Investing clichés are common. Some are wise, but are easy to implement only in hindsight: “Buy high. Sell low.” Some are true only when they are true: “Markets climb a wall of worry.” Some are relatively useless, “Buy the rumor. Sell the news.” A few, however, can have some virtue: “When the herd goes one way, you go another.” Well, this year the herd has been yanking money out of actively managed funds and pouring into ETFs and passive vehicles.
With stock markets up decently and bond markets offering little drama, few have been complaining about their returns. But for the first three quarters of this year, growth stocks have substantially outperformed value stocks. Through mid-October, the Russell 1000 Growth Index was up more than 22% compared to the Russell 1000 Value Index which was up barely more than 9%. The picture for smaller capitalization names was no different, with the Russell 2000 Growth Index up about 18% compared to value up about 7%.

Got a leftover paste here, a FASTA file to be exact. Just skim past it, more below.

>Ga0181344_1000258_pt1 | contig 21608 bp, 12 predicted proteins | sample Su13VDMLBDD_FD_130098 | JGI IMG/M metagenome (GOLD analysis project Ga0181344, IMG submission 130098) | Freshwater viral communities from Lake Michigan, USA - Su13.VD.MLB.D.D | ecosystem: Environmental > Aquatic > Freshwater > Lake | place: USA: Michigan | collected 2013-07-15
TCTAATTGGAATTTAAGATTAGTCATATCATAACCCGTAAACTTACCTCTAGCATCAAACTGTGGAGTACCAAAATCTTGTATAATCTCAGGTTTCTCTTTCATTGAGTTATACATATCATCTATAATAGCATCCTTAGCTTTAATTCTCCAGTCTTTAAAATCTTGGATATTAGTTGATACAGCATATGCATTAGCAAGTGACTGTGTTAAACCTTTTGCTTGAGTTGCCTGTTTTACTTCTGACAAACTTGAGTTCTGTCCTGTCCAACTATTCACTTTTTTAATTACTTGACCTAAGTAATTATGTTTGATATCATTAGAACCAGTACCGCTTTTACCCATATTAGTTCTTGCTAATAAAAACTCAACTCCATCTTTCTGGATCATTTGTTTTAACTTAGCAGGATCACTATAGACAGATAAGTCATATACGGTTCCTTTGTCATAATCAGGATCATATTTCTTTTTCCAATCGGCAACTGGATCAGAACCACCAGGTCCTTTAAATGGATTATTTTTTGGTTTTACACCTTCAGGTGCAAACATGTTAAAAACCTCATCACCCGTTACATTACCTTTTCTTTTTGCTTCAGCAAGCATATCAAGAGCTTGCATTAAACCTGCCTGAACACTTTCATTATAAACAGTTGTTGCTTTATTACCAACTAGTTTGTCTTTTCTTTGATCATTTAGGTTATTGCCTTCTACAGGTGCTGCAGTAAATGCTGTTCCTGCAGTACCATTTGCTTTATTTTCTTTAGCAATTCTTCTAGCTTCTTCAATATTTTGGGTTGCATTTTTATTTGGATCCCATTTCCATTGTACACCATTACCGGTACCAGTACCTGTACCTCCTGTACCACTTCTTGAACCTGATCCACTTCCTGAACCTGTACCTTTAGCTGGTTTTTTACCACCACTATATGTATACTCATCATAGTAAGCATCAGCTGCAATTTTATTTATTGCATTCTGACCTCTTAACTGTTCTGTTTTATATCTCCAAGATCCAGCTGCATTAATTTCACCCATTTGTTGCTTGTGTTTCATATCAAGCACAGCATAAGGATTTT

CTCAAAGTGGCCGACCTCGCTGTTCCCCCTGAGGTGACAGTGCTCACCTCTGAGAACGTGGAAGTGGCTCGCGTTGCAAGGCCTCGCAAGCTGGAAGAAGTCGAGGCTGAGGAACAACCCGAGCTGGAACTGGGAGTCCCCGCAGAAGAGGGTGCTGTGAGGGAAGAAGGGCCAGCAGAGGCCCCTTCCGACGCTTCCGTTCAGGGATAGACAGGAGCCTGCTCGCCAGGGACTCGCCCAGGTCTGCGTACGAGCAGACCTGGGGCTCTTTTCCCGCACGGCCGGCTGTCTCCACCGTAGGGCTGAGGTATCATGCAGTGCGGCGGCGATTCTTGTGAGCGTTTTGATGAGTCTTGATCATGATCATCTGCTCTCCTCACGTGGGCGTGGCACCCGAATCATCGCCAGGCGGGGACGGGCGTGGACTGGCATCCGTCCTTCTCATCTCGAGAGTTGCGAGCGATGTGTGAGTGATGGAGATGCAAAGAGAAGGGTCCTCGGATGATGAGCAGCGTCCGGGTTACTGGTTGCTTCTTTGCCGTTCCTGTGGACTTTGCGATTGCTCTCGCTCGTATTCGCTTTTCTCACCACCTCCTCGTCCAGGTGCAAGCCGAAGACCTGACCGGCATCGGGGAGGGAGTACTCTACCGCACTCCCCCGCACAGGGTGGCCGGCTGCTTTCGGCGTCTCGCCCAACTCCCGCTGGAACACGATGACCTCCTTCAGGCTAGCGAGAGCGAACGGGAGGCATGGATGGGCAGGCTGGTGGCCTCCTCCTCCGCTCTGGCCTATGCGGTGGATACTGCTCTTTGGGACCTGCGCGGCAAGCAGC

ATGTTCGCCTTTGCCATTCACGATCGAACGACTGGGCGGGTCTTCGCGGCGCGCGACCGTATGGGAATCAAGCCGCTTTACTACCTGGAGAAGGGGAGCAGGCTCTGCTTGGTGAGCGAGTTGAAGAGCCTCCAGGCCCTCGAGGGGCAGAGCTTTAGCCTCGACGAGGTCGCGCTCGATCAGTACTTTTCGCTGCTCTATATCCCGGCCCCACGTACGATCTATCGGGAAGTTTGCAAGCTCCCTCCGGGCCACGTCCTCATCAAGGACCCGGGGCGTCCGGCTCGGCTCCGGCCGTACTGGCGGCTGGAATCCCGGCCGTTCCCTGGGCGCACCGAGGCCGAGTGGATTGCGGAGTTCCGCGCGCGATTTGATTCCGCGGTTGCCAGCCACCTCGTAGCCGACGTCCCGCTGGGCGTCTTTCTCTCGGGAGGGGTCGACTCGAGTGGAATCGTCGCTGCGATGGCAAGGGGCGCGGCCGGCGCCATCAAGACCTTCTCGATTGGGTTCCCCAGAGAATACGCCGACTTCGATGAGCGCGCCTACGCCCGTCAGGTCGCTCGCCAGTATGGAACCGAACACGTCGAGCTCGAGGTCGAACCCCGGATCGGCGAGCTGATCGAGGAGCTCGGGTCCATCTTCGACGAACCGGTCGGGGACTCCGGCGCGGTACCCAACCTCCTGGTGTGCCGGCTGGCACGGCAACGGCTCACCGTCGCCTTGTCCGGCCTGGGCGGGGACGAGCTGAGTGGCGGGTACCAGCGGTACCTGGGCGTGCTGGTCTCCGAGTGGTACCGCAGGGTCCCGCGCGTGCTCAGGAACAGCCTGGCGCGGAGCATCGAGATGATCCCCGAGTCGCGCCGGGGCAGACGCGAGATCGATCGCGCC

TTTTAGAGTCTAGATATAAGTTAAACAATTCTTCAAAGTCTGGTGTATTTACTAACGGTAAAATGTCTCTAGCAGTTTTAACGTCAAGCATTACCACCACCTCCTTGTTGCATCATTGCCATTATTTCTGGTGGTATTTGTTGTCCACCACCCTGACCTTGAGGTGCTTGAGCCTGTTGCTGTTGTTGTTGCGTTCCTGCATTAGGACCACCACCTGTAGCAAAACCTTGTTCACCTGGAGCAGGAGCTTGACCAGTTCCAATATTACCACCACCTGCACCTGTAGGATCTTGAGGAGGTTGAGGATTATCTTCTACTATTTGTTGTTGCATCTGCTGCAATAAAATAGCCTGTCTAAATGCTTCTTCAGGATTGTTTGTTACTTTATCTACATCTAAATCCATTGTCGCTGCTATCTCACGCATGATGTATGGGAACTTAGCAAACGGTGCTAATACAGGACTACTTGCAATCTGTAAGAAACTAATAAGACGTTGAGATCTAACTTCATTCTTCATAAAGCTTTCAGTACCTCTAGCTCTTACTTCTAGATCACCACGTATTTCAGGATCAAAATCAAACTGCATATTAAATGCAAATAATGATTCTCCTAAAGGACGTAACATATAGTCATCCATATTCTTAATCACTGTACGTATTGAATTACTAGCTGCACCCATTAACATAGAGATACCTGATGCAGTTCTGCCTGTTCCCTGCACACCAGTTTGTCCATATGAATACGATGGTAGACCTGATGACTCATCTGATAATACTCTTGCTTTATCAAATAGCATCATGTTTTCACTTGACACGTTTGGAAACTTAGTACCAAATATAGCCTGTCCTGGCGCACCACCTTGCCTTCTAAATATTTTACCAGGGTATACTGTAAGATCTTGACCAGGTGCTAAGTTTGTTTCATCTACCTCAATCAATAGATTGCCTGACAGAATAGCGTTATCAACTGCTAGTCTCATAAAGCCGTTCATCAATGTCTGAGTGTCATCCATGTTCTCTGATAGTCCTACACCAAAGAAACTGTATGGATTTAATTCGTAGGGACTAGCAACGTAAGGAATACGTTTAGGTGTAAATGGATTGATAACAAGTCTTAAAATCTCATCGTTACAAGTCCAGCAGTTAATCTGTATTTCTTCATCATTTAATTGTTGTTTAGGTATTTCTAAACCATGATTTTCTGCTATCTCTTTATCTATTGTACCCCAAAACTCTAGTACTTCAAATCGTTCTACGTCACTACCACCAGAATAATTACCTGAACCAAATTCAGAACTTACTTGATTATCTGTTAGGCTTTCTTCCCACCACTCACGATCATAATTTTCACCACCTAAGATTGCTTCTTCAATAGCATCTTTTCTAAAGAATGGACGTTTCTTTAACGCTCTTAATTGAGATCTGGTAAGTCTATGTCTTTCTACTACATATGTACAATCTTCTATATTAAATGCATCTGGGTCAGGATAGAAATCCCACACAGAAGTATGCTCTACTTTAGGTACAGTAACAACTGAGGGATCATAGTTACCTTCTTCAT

Active stock funds have also been strong. After some significant struggles relative to their benchmarks over the past years, active growth funds have had stellar performance compared to passive funds that mirror the entire market. According to data from Morningstar, nearly 60% of active large growth managers outperformed their relative index though September.
One reason for the outperformance of large-sized growth companies, whether in passive or active funds, has been the weighting of technology giants, such as Google parent Alphabet (ticker: GOOGL), Amazon.com (AMZN), Facebook (FB), Netflix (NFLX), Apple (AAPL) and down the list. A good deal of skepticism remains about these markets, and many people are uncomfortable with the continued rise of stocks in general and valuations of some of the names that have propelled this multiyear rally. A recent headline stated baldly: “Why rising optimism should make stock-market investors nervous!” That was hardly an outlier.